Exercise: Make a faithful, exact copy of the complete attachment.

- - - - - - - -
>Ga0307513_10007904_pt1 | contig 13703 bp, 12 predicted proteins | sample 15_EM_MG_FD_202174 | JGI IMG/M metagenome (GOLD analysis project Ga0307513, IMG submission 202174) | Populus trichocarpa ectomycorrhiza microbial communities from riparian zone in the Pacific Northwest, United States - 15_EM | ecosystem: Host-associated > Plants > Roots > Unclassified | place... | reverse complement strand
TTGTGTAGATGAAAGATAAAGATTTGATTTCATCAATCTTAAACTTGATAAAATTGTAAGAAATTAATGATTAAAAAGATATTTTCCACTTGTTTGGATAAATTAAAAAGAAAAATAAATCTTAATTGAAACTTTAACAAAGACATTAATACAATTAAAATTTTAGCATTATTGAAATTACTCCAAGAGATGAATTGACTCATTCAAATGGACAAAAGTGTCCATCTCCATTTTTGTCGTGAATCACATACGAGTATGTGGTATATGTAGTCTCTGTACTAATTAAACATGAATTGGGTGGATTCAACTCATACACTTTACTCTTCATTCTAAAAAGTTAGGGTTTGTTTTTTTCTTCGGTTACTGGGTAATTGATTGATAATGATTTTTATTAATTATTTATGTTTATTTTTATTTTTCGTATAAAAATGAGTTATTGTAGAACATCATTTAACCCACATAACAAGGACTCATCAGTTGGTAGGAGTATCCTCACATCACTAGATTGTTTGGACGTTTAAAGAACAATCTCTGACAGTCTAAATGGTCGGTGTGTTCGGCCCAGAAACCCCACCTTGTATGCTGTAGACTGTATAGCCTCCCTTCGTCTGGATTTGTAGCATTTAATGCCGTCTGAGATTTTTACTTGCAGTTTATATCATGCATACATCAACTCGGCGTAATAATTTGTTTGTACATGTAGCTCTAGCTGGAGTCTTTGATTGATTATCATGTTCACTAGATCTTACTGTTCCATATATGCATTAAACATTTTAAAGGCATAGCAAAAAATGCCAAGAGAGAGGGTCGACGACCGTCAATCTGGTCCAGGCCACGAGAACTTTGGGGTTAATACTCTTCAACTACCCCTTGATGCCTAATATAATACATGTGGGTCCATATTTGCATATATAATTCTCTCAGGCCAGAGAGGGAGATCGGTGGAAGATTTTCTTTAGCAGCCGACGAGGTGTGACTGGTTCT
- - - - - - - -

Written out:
>Ga0307513_10007904_pt1 | contig 13703 bp, 12 predicted proteins | sample 15_EM_MG_FD_202174 | JGI IMG/M metagenome (GOLD analysis project Ga0307513, IMG submission 202174) | Populus trichocarpa ectomycorrhiza microbial communities from riparian zone in the Pacific Northwest, United States - 15_EM | ecosystem: Host-associated > Plants > Roots > Unclassified | place... | reverse complement strand
TTGTGTAGATGAAAGATAAAGATTTGATTTCATCAATCTTAAACTTGATAAAATTGTAAGAAATTAATGATTAAAAAGATATTTTCCACTTGTTTGGATAAATTAAAAAGAAAAATAAATCTTAATTGAAACTTTAACAAAGACATTAATACAATTAAAATTTTAGCATTATTGAAATTACTCCAAGAGATGAATTGACTCATTCAAATGGACAAAAGTGTCCATCTCCATTTTTGTCGTGAATCACATACGAGTATGTGGTATATGTAGTCTCTGTACTAATTAAACATGAATTGGGTGGATTCAACTCATACACTTTACTCTTCATTCTAAAAAGTTAGGGTTTGTTTTTTTCTTCGGTTACTGGGTAATTGATTGATAATGATTTTTATTAATTATTTATGTTTATTTTTATTTTTCGTATAAAAATGAGTTATTGTAGAACATCATTTAACCCACATAACAAGGACTCATCAGTTGGTAGGAGTATCCTCACATCACTAGATTGTTTGGACGTTTAAAGAACAATCTCTGACAGTCTAAATGGTCGGTGTGTTCGGCCCAGAAACCCCACCTTGTATGCTGTAGACTGTATAGCCTCCCTTCGTCTGGATTTGTAGCATTTAATGCCGTCTGAGATTTTTACTTGCAGTTTATATCATGCATACATCAACTCGGCGTAATAATTTGTTTGTACATGTAGCTCTAGCTGGAGTCTTTGATTGATTATCATGTTCACTAGATCTTACTGTTCCATATATGCATTAAACATTTTAAAGGCATAGCAAAAAATGCCAAGAGAGAGGGTCGACGACCGTCAATCTGGTCCAGGCCACGAGAACTTTGGGGTTAATACTCTTCAACTACCCCTTGATGCCTAATATAATACATGTGGGTCCATATTTGCATATATAATTCTCTCAGGCCAGAGAGGGAGATCGGTGGAAGATTTTCTTTAGCAGCCGACGAGGTGTGACTGGTTCT